Memory T cells differentiated from the activated naive precursors exert immune surveillance mechanisms throughout multiple tissues. This mechanism provides a pivotal role in protecting the host from reencounter with the same Ag or pathogen. Some memory T cells leave lymphoid tissues and enter nonlymphoid tissues. However, mechanisms controlling T cell homeostasis in non-lymphoid tissues such as the CNS have not been explored. Infection of neurotropic JHM virus induces a robust immune response during which virus specific CDS T cells are rapidly recruited into the CNS and resolve the infection. Even after the infectious virus is cleared, however, viral RNA continues to exist in the CNS leading to persistent infection. T cells are retained in the CNS during persistent infection. However, mechanisms controlling the retention is not well understood. The overall goal of this proposal is to explore mechanisms contributing CDS T cell retention and maintenance in the CNS during virus mediated persistent infection.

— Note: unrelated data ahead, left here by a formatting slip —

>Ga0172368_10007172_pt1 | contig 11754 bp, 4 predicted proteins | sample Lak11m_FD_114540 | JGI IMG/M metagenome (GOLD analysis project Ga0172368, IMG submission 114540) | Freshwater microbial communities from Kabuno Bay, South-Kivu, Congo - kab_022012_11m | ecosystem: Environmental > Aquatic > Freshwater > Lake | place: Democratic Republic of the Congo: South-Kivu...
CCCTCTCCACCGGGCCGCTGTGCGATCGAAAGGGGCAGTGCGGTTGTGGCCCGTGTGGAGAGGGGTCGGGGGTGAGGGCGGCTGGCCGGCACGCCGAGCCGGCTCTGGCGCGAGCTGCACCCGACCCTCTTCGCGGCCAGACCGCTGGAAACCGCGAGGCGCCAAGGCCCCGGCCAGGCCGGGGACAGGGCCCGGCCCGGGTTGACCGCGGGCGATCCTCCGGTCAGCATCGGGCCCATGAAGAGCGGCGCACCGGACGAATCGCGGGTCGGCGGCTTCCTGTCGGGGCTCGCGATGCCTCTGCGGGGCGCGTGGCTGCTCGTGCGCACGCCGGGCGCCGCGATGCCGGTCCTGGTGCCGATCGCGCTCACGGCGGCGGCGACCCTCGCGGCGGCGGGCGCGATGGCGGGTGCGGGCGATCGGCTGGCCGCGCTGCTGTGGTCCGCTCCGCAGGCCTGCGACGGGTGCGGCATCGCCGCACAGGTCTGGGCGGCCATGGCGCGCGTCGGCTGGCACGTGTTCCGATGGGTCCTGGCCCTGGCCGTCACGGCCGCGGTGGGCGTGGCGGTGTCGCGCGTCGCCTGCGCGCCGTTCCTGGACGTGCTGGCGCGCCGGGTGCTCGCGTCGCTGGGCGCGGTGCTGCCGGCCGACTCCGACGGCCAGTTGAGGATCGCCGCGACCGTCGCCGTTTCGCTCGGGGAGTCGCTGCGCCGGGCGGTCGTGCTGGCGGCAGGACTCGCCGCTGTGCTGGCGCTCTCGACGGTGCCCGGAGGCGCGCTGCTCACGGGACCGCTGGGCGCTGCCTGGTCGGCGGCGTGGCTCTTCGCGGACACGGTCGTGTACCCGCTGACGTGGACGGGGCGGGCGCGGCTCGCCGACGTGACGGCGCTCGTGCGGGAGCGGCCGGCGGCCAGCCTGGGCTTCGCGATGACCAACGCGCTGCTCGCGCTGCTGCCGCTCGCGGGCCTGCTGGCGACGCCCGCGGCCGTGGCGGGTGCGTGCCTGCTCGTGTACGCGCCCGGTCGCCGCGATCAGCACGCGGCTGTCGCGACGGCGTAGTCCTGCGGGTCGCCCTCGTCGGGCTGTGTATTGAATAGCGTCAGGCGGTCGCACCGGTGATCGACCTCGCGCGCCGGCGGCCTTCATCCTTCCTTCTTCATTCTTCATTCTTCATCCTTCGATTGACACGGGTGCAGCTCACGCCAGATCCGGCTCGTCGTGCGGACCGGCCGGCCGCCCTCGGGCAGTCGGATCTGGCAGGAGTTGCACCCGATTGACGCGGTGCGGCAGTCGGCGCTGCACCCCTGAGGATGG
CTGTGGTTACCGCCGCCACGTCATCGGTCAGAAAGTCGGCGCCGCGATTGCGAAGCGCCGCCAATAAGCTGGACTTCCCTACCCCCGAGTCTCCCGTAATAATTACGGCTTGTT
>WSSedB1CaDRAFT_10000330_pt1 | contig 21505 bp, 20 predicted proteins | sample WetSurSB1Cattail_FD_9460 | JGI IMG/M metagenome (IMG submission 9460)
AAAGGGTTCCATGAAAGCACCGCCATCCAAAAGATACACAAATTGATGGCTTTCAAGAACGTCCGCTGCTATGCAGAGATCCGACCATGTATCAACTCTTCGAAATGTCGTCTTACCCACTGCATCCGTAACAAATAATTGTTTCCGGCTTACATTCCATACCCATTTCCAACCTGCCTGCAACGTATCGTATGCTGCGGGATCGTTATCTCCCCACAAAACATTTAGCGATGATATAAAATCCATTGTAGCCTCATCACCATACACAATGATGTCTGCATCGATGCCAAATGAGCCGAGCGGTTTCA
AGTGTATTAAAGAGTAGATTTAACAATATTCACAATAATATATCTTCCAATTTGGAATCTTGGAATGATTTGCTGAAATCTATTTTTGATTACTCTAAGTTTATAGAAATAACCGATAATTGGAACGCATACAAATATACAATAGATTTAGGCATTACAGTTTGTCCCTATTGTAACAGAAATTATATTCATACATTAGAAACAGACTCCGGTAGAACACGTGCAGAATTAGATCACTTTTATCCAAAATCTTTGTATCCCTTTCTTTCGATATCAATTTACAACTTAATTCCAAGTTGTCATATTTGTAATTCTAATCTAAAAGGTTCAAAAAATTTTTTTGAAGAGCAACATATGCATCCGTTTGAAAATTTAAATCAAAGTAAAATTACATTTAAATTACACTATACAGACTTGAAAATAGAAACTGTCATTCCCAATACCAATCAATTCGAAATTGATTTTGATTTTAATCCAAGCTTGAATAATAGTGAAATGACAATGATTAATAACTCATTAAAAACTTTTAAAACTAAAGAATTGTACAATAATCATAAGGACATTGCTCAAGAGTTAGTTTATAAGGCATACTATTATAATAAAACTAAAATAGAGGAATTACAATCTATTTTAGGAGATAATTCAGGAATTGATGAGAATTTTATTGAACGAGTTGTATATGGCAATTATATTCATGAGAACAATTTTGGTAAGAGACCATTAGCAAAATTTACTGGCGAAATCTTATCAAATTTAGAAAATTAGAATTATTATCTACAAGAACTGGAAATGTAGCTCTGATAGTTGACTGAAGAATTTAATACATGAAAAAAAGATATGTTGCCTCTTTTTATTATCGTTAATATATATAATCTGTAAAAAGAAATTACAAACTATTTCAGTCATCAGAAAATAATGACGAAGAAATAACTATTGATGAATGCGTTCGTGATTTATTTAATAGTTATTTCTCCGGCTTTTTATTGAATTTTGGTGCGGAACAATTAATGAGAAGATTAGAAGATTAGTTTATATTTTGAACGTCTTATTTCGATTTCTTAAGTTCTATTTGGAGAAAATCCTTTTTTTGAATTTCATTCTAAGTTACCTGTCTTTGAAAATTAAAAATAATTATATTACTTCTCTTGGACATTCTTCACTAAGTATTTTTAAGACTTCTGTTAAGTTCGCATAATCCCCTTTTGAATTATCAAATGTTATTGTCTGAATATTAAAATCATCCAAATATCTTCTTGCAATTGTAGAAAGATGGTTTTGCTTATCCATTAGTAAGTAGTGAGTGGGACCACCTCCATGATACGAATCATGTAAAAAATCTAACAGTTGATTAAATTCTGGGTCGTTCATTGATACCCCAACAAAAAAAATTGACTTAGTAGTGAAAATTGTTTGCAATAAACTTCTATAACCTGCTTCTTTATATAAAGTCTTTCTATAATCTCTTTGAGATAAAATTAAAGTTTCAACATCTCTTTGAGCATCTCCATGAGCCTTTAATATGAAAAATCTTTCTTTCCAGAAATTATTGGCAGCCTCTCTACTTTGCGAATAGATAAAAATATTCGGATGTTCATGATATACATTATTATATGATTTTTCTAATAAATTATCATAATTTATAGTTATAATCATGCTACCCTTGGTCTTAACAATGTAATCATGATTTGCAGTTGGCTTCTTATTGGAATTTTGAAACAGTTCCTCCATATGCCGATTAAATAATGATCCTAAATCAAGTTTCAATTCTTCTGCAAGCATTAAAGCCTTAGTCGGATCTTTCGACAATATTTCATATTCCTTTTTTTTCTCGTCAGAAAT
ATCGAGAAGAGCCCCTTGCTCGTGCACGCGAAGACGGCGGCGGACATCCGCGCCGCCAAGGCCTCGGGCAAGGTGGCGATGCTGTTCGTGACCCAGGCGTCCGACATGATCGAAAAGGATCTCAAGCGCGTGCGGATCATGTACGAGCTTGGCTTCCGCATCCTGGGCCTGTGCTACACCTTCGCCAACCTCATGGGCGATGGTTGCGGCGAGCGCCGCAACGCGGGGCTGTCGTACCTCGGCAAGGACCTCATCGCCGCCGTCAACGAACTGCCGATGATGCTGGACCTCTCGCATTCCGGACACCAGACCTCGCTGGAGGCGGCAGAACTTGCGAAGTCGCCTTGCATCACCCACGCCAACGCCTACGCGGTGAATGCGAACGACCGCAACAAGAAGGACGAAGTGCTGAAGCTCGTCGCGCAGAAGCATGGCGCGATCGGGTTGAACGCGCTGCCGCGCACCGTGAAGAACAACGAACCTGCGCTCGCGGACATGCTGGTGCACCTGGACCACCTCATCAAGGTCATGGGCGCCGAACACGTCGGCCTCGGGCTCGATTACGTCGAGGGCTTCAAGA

Aim #1 will determine whether Ag presentation induces CDS T cell retention in the CNS during persistent infection. It is based on the finding that CDS T cells retained in the CNS display an activated phenotype and the retention directly correlates with virus persistence. Persistent virus is mainly detected in oligodendrocytes. Whether viral Ag is directly presented or whether is cross-presented to CDS T cells by DCs will be examined using newly generated transgenic mouse lines.
Aim #2 will test how CD4 T cells contribute to the homeostatic survival and retention of CDS T cells in the CNS during persistent infection. It is based on key contribution of CD4 T cells in facilitating CDS T cell CNS infiltration as well as in enhancing CDS T cell survival during persistent infection. The involvement of DCs as well as of TNF-related apoptosisinducing ligand (TRAIL) in mediating CD4 help to CDS T cells will be tested in vivo. Furthermore, cellular mechanisms by which DCs confer enhanced survival to CDS T cells will be examined. By investigating cellular interactions that link immune provide important homeostatic mechanisms controlling T cell retention within effector sites rather than lymphoid tissues.
Mechanisms of immune surveillance exerted by memory T lymphocytes within non-lymphoid tissues including the central nervous system are poorly understood. The goal of this project is to explore mechanisms by which antigen experienced T cells are retained and maintained in the CNS during virus mediated persistent infection
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